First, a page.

Jury selection is typically a three-stage process that includes creating a list of citizens who are eligible, selecting the citizens to call in a particular case, and a process called voir dire — from the Anglo-Norman phrase meaning “to speak the truth” — in which prospective jurors are examined under oath. At times, judges do the questioning, but at other times attorneys take part. In any case, attorneys for both sides are allowed challenges that may eliminate prospective jurors from consideration. In this context, a process that some claim has a methodology based in science and thus is worthy of the name scientific is sometimes employed by consultants hired by attorneys to assist in choosing a favorable jury. This process is called scientific jury selection (SJS).
During voir dire, attorneys have two kinds of challenges that they may use to remove prospective jurors from the pool: peremptory challenges, the number of which is decided by the court and for which no reason need be given, and challenges for cause, which depend on demonstration that the prospective juror is or is likely to be biased. One of the areas in which the jury selection consultant can be most useful is advising the attorney concerning the use of the peremptory challenges, both in whom to excuse and whom to keep.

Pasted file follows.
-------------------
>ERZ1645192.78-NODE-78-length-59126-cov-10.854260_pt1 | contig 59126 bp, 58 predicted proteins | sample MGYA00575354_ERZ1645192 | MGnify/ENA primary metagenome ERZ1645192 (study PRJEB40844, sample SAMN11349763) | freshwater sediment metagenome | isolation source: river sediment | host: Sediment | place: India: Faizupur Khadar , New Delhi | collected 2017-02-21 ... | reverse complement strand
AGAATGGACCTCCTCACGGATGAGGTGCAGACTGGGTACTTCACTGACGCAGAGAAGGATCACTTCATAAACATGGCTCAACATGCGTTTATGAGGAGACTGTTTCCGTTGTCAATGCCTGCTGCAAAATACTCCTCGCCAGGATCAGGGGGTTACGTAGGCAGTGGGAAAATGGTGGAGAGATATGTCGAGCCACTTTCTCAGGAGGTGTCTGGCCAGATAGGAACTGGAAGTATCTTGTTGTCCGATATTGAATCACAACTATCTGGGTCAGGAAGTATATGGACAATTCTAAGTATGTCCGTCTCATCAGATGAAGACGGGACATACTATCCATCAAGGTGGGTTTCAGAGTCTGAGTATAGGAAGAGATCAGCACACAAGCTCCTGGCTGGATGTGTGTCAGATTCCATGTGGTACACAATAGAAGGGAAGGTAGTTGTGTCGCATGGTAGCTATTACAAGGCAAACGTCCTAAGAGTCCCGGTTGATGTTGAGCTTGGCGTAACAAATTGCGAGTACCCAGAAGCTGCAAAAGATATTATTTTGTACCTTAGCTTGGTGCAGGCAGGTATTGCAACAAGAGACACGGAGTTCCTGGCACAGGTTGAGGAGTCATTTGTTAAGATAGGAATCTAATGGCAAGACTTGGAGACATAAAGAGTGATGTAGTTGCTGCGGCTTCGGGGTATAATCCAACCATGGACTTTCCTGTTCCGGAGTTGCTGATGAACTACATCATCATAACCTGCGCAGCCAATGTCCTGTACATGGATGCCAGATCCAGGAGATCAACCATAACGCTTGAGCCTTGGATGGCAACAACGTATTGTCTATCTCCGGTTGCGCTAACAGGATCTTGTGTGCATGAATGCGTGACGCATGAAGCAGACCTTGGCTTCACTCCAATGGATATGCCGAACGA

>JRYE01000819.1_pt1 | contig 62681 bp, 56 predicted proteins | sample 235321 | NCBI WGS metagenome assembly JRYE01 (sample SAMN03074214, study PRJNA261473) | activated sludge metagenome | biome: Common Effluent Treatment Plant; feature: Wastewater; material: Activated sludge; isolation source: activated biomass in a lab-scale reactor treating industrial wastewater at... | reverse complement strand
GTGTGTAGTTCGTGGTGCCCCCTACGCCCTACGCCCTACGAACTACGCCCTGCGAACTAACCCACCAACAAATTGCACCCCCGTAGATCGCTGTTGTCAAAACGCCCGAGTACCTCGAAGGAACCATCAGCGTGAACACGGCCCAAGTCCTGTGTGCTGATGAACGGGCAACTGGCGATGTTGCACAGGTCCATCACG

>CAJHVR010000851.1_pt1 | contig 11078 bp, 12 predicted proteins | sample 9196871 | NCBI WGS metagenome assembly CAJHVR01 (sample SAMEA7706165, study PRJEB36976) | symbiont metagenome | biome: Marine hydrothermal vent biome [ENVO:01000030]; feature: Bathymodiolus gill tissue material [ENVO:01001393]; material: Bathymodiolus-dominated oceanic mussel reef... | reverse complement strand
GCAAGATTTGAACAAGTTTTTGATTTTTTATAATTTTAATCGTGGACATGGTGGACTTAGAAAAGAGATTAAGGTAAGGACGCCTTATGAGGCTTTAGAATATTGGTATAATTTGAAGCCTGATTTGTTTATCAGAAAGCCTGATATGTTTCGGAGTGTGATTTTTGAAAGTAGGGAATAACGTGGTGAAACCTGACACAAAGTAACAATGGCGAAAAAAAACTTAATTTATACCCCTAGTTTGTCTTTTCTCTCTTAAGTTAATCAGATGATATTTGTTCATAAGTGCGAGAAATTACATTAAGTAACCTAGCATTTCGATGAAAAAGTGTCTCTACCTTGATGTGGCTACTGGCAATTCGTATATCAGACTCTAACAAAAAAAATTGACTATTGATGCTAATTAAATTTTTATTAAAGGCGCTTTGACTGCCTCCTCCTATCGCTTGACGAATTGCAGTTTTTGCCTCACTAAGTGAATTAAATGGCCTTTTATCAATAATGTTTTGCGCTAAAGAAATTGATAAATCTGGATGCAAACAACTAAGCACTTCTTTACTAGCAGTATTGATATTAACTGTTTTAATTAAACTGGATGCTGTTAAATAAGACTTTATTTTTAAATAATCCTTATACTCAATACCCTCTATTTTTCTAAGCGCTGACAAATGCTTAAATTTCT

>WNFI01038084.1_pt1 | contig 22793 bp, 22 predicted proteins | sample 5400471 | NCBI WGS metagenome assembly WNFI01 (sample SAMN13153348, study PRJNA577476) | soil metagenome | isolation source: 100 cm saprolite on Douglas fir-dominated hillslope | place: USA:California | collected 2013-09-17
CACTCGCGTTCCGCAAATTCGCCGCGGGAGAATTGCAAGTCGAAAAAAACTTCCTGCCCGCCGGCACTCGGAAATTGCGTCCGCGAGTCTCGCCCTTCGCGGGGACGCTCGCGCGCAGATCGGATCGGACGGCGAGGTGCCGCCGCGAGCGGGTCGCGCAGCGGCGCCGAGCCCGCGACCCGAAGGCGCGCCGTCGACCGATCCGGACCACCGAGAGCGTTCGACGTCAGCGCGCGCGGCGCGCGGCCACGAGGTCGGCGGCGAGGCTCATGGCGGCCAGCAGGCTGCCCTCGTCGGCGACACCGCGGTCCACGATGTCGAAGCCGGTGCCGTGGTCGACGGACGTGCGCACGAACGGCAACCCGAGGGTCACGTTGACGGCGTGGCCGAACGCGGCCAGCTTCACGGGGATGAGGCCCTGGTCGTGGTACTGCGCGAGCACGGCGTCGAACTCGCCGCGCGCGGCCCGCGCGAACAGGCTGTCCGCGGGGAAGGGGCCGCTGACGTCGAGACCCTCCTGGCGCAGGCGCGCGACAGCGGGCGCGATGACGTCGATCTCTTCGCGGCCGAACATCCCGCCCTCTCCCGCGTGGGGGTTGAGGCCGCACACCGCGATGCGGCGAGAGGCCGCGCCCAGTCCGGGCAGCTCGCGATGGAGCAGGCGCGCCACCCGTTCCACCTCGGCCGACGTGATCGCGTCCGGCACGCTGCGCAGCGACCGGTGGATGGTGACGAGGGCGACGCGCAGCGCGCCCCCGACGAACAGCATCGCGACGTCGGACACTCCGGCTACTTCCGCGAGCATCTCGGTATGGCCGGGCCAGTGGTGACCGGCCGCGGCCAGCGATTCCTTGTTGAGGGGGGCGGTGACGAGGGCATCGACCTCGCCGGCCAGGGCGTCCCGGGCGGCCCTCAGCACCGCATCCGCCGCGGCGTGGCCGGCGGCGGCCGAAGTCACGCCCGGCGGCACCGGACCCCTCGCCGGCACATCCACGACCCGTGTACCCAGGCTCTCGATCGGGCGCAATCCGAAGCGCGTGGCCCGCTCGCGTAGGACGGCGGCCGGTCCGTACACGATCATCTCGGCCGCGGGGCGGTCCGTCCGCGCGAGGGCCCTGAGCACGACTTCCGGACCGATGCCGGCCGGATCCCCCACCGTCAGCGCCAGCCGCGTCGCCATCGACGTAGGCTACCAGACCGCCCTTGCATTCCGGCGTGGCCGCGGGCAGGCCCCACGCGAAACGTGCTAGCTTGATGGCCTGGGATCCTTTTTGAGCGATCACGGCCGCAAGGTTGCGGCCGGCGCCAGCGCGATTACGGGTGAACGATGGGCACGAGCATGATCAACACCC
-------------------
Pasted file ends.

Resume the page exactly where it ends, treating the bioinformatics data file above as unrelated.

The evidence on which scientific jury selection is based is collected in several typical ways. Community surveys are used to gain a sense of the attitudes towards the case and personalities of people in the community from which the community will be drawn. Focus groups and mock trials with community members are enactments of a portion or a full case is presented to gauge reaction in advance of the actual case. When prospective jurors have been identified, the research becomes more focused. Community network modeling is conducted by contacting people with whom prospective jurors are associated and surveillance — both of documents and of the prospective juror’s movements and activities — may also be conducted, although both techniques have met with objections that they violate privacy.
Scientific jury selection is practiced by sociologists, attorneys, and people with background in business, marketing, communications, and theatre, but the main practitioners are psychologists. Scientific jury selection is an unregulated field, and the standards of its American professional association — the American Society of Trial Consultants (ATSC) — have been criticized as inadequate. In addition, not only the efficacy of the practice been questioned, but so has its fairness and there are those who believe it interferes with the Constitutionally-guaranteed right to an impartial jury. Practitioners defend it, and a scientific study is difficult because finding cases to compare and weighing its impact are both difficult, if not impossible, tasks.